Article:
‘Novel coronavirus’ or 2019 nCoV: What we know so far

The Department of Health (DOH) on Thursday, January 30, confirmed the first case of novel coronavirus (2019-nCoV) in the Philippines.

The country's first 2019-nCoV patient is among the 29 people being monitored by the DOH.

The World Health Organization (WHO) said the mode of transmission for the virus is still being determined, though a Beijing government expert said it could be contagious between humans.

Here’s what we know so far:

When did it start?

The first cases of nCoV were revealed by Chinese state media on December 31, after 44 people from the Chinese city of Wuhan were confirmed to be infected. Initial reports referred to the disease as “mystery viral pneumonia,” as infected people exhibited flu-like symptoms like persistent coughing, fever, shortness of breath, and difficulty in breathing.

Where did it come from?

The infections started in the Chinese city of Wuhan, a city of 11 million. It is the capital of China’s Hubei province and also serves as a major transport hub in the country. Officials in Wuhan have put in place strict screening measures of people traveling out of the city, with medics even taking passengers’ temperatures before planes are allowed to fly out. The city is also currently on lockdown, effectively trapping its citizens.

So far, cases have been confirmed in all regions of China. The virus has also reached South Korea, Japan, Thailand, Cambodia, Hong Kong, Malaysia, Nepal, Singapore, Sri Lanka, India, Taiwan, Vietnam, the Philippines, Australia, the US, Canada, Finland, France, Germany, and the United Arab Emirates, with most cases confirmed in people with history of travel to Wuhan.

Health officials in China have said that the virus probably originated in animals and was transmitted to humans by contact with animals at a live market, but such suspicion has yet to be confirmed. Chinese officials in China have also said that the virus can spread from person to person, and the WHO said there is sufficient evidence to say so.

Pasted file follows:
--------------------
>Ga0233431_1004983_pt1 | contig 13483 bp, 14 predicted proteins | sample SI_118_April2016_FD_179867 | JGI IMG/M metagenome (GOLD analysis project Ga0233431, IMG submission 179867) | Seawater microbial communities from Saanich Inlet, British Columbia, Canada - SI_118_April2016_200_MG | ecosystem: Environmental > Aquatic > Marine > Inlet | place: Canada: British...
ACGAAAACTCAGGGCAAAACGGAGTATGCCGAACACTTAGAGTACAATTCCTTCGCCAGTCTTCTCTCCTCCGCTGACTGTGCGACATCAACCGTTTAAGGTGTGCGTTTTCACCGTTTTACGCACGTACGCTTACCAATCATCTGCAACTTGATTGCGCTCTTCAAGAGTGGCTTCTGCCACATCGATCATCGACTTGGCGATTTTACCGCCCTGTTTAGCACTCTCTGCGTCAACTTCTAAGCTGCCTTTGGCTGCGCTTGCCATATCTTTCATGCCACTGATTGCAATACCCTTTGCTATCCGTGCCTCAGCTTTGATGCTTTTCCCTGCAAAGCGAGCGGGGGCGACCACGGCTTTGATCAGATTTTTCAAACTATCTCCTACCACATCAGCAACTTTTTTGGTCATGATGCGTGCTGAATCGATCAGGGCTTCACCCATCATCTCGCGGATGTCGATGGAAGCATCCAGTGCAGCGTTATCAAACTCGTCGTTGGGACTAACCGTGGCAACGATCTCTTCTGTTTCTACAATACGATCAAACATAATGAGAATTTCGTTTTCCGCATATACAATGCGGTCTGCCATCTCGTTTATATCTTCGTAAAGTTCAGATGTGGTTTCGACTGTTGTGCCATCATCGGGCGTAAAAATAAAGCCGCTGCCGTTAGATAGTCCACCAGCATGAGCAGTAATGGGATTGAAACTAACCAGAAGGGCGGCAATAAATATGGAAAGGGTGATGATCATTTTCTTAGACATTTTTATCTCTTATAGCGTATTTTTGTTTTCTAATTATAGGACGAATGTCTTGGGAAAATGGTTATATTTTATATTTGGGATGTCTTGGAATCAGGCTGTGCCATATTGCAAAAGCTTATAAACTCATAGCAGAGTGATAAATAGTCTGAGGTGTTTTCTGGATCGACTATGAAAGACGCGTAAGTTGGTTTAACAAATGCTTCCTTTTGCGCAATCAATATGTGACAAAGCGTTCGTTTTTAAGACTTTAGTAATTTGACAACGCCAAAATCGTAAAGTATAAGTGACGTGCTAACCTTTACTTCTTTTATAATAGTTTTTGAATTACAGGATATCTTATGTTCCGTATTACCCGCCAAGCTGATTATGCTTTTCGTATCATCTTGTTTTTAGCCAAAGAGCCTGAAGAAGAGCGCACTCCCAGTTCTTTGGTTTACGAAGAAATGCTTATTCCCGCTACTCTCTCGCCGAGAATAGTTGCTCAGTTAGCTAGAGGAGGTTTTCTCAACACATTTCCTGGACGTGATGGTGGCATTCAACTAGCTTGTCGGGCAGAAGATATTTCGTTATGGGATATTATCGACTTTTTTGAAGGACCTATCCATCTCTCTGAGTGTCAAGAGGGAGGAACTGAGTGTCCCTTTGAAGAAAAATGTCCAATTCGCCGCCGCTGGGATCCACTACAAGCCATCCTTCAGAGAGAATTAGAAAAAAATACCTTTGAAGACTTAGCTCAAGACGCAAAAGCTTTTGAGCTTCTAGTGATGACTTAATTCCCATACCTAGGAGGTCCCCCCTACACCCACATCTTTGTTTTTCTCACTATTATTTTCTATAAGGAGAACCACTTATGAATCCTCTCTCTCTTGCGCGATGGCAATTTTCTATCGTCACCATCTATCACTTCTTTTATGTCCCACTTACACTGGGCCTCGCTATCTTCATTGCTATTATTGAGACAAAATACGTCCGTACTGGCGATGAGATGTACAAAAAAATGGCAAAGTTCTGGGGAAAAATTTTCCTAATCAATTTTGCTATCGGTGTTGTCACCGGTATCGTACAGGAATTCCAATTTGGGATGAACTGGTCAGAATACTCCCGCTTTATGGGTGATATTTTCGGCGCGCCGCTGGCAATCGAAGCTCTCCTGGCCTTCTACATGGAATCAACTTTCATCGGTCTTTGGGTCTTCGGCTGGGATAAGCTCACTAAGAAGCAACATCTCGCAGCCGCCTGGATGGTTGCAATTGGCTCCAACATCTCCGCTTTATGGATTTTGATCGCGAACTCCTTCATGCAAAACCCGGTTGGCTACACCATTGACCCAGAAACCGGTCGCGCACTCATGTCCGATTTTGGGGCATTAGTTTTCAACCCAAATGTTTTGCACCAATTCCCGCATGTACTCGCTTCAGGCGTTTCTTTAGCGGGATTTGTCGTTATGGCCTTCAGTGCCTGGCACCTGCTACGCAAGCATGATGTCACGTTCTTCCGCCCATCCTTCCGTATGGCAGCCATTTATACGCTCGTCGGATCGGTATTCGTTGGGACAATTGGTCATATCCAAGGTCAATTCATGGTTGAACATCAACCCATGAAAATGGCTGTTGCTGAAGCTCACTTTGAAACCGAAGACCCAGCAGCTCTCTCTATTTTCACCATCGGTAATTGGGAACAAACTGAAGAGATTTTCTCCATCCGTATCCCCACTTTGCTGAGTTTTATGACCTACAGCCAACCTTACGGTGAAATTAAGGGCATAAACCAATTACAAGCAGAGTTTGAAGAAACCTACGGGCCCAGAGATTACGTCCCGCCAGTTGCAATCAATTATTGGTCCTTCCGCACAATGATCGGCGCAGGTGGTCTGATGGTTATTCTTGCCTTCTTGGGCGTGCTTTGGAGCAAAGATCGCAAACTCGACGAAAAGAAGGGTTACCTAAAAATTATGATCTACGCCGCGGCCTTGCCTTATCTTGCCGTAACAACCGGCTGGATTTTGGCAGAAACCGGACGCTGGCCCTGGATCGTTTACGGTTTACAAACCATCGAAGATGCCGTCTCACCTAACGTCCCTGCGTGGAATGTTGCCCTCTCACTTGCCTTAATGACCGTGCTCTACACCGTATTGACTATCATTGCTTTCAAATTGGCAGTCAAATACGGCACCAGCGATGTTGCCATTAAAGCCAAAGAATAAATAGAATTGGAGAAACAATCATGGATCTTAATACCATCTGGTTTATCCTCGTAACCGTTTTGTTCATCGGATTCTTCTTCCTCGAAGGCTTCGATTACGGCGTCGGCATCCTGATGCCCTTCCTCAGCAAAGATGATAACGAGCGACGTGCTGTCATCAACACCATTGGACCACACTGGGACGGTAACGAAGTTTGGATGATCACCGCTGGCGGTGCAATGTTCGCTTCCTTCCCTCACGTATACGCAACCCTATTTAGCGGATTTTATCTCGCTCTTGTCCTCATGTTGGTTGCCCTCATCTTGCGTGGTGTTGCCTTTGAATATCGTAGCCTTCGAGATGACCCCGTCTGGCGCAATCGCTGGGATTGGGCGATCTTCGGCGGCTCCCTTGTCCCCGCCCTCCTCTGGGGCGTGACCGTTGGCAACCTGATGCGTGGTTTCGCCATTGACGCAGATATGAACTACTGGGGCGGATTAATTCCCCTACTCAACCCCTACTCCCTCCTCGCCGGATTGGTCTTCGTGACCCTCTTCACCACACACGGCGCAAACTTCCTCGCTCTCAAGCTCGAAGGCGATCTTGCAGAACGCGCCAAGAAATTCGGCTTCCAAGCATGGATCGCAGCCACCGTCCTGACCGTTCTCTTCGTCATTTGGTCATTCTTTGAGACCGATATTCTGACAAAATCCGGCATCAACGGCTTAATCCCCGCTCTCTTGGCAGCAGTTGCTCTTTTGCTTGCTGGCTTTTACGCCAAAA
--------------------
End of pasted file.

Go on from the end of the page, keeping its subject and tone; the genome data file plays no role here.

How is it related to SARS and MERS?

The pneumonia-like disease caused by the 2019-nCoV is similar to SARS and MERS in that nCoV, like MERS-CoV and SARS-CoV, is also a coronavirus. Coronaviruses are a large group of viruses that can cause a range of diseases in humans and animals – diseases as simple as the common cold to diseases like MERS and SARS. (READ: What is coronavirus? New disease spreading in Asia revives SARS fears)

MERS is a viral respiratory disease that was first identified in Saudi Arabia in 2012. By the end of 2015, 483 deaths and a total of 1,180 cases were reported in the Middle East. MERS symptoms include fever, cough, and shortness of breath. Pneumonia may also be present, but not always.

Though it remains unknown where exactly the virus came from, health officials have said that the virus might have come from camels, which is common in the Horn of Africa and the Middle East.

SARS is another viral respiratory disease which originated in Guangdong province, southern China in 2003. A SARS epidemic spread to 26 countries in 2003, resulting in a total of 8,000 cases and over 800 deaths in China and Hong Kong. Transmitted by human-to-human contact, it is characterized by the following flu-like symptoms: fever, headache, diarrhea, shivering, dry cough, and shortness of breath.

The virus is believed to have come from bats and spread to other animals. Unlike MERS that was found to infect mostly older men with chronic conditions, SARS was found to infect both health and unhealthy individuals.

It is not yet known whether the 2019 disease infecting over 7,000 in China is caused by a more severe kind of coronavirus like MERS and SARS, but the WHO has emphasized that many of those who have died due to the new virus had pre-existing illnesses. Like MERS and SARS, though, the disease emerging from the 2019-nCoV cannot be treated through vaccination. Control of the disease is done through close monitoring, symptom management, and rest.

How severe is it?